I was reading an article in the Portland Forecaster yesterday about the Bike Shop in Kennedy Park. The owner, Matt Velguth, sells donated bikes to the local youths (aged 8 to 17) for $5, and bike parts for $1. He teaches them how to ride and how to maintain their bikes, and has group rides every weekend.

“Ownership is very important,” Velguth said, explaining why the kids buy bikes as opposed to borrowing. The money from the bikes and parts is put in to a shop kitty, which is spent on Saturday and Sunday group rides. That is the other element of the Bike Shop. In addition to learning bike maintenance, the kids are getting out for up to 30-mile rides on the weekend, year round…In the warmer months, they spend their kitty on picnic lunches and on ferry tickets. In the winter, they stop at diners for hot cocoa and cookies.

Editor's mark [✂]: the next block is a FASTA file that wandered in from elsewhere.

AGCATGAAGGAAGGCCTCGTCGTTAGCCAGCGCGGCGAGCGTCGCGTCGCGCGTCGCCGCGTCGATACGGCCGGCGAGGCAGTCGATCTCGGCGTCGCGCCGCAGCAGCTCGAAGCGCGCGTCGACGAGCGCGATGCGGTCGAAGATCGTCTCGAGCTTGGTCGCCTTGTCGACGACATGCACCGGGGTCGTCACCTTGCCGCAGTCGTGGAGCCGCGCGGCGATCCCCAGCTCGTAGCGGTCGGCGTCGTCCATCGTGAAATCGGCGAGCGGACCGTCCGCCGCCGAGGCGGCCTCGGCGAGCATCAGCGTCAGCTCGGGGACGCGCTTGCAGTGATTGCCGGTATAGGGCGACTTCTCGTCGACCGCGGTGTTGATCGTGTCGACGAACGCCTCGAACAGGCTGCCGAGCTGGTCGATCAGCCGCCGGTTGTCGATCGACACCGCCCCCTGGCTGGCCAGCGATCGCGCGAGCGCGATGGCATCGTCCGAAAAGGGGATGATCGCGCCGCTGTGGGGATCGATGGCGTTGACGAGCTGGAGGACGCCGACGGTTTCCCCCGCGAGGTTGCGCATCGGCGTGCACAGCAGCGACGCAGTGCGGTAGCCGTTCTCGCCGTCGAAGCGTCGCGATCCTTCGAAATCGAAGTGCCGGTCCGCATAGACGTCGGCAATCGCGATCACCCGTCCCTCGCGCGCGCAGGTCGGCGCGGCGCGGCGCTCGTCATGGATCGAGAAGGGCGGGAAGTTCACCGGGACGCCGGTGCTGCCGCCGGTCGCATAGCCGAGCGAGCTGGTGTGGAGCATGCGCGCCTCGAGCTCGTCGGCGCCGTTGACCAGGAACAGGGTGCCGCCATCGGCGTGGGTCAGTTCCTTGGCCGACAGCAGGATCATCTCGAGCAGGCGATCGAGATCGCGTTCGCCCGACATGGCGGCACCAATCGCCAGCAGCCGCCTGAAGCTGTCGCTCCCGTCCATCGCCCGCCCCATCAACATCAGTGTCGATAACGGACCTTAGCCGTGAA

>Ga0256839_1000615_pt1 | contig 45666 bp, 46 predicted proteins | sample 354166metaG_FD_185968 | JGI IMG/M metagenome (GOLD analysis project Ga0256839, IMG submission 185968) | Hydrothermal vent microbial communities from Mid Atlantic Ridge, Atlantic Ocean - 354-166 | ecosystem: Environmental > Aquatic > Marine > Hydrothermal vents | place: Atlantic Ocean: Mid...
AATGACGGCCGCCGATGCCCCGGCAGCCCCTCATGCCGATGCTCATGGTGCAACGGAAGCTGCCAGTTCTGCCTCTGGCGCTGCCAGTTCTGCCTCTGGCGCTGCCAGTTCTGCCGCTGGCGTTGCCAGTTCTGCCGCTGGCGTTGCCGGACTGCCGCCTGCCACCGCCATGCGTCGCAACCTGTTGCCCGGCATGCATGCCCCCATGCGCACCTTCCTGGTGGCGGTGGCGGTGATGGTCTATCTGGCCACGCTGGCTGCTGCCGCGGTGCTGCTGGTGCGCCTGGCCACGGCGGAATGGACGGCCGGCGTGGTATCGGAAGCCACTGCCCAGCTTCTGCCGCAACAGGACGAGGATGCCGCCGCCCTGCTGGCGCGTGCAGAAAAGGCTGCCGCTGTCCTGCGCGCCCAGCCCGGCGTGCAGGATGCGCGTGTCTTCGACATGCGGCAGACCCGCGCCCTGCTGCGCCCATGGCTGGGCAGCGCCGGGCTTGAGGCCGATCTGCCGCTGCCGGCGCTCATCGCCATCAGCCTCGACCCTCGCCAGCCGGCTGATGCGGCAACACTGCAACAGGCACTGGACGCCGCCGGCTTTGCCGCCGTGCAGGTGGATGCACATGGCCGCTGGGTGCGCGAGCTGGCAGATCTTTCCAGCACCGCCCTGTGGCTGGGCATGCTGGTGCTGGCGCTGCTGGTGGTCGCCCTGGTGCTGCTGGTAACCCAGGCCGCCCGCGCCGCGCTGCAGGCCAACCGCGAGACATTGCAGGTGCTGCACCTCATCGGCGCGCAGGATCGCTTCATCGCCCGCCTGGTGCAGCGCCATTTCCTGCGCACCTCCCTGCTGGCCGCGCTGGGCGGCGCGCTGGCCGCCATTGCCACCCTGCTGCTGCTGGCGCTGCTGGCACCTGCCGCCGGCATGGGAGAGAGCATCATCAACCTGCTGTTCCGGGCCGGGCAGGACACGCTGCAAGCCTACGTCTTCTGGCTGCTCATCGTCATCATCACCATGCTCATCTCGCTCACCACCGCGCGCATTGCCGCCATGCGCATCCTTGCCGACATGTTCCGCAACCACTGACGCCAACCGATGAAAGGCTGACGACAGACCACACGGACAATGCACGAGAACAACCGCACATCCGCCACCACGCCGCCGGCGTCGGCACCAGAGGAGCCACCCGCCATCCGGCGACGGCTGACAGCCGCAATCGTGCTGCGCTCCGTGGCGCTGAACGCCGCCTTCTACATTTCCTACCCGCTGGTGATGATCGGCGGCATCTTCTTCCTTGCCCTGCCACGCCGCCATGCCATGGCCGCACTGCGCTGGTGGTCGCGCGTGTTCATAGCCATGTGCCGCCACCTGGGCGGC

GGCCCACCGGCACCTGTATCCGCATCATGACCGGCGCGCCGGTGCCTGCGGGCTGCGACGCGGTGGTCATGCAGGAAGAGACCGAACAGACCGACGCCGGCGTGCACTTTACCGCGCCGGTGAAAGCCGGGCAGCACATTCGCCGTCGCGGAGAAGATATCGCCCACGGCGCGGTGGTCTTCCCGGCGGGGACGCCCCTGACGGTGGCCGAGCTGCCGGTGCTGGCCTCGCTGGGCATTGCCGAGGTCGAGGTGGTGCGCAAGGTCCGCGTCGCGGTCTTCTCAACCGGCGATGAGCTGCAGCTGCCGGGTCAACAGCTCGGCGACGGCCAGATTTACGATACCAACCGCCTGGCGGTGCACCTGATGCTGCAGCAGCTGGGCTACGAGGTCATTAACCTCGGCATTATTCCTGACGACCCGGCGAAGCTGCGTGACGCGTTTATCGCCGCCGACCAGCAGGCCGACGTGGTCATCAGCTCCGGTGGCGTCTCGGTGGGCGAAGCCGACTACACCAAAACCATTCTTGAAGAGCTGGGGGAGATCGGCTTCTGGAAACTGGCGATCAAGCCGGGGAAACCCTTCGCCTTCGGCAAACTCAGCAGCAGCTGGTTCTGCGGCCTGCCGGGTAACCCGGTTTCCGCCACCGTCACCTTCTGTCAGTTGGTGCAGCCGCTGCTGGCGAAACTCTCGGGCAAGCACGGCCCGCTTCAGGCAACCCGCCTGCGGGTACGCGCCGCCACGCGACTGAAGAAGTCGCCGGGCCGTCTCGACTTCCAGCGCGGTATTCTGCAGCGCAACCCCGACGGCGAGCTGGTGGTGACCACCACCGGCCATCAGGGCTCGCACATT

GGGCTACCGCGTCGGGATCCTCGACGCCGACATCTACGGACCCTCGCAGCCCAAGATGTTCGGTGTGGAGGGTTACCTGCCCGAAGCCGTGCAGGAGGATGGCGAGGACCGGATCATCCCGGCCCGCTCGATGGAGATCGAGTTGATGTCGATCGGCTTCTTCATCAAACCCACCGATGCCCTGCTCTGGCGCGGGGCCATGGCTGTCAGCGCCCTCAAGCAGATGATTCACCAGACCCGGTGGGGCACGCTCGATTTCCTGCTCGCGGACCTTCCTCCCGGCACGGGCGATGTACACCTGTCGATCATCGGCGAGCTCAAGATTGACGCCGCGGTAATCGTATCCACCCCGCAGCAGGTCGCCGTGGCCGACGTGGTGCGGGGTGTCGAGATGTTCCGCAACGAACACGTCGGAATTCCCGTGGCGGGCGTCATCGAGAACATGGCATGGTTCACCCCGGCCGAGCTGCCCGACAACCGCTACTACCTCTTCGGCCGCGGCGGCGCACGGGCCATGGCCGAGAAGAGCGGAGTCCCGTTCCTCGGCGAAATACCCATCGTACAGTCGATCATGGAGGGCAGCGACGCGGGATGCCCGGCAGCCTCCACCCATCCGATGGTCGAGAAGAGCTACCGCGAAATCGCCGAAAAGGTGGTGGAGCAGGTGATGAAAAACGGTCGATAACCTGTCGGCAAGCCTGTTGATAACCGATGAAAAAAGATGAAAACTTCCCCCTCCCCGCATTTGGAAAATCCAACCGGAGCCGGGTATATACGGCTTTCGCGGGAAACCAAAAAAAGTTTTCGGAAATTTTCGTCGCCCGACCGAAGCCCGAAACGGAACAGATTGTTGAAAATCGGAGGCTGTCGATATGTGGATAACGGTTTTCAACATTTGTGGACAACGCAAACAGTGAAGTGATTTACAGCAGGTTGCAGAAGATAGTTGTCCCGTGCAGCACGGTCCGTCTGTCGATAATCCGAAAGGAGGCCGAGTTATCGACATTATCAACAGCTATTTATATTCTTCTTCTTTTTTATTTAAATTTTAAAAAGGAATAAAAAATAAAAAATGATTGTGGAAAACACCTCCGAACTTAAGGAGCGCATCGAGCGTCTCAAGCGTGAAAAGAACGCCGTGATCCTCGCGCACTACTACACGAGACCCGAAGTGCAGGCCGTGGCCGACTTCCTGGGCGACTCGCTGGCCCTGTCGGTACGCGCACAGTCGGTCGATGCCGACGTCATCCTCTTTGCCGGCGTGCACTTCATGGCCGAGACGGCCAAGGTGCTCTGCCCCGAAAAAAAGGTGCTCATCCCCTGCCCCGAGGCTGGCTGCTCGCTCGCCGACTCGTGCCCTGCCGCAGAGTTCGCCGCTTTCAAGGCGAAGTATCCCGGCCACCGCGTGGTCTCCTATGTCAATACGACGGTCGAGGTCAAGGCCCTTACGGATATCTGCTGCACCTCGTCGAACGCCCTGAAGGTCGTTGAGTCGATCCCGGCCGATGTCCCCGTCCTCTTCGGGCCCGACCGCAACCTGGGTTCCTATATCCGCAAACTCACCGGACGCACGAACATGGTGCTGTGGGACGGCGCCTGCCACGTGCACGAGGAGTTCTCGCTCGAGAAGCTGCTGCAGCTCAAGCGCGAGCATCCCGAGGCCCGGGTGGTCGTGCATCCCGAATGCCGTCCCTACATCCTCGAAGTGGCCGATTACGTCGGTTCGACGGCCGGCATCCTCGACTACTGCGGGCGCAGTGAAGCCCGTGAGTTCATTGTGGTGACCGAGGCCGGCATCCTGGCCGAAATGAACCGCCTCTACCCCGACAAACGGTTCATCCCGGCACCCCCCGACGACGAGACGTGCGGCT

This is a great program. It teaches kids some important skills and gets them excited about riding their bikes and being fit. They get away from home every weekend for a little while and learn how to interact with others. If a child loses his bike, Velguth makes them fill out their own stolen bike reports and call the police themselves. For some of the children, it was the first time they had been to a diner with at table service.

This would be a great program to start in just about any part of the country. The Bike Shop was also featured in the Portland Phoenix, where Velguth answered where he came up with the idea for the Bike Shop:

For the last 15 years I’ve been working mostly with at-risk kids in jails, in schools. My wife and I bike tour extensively and we met a man on tour [who had started a similar program]. But he took the opposite end of the spectrum – the brightest achievers, the wealthiest kids – and he would take them out on tours around the country. I started to seriously play around with this. How could I do this working at the other end of the spectrum?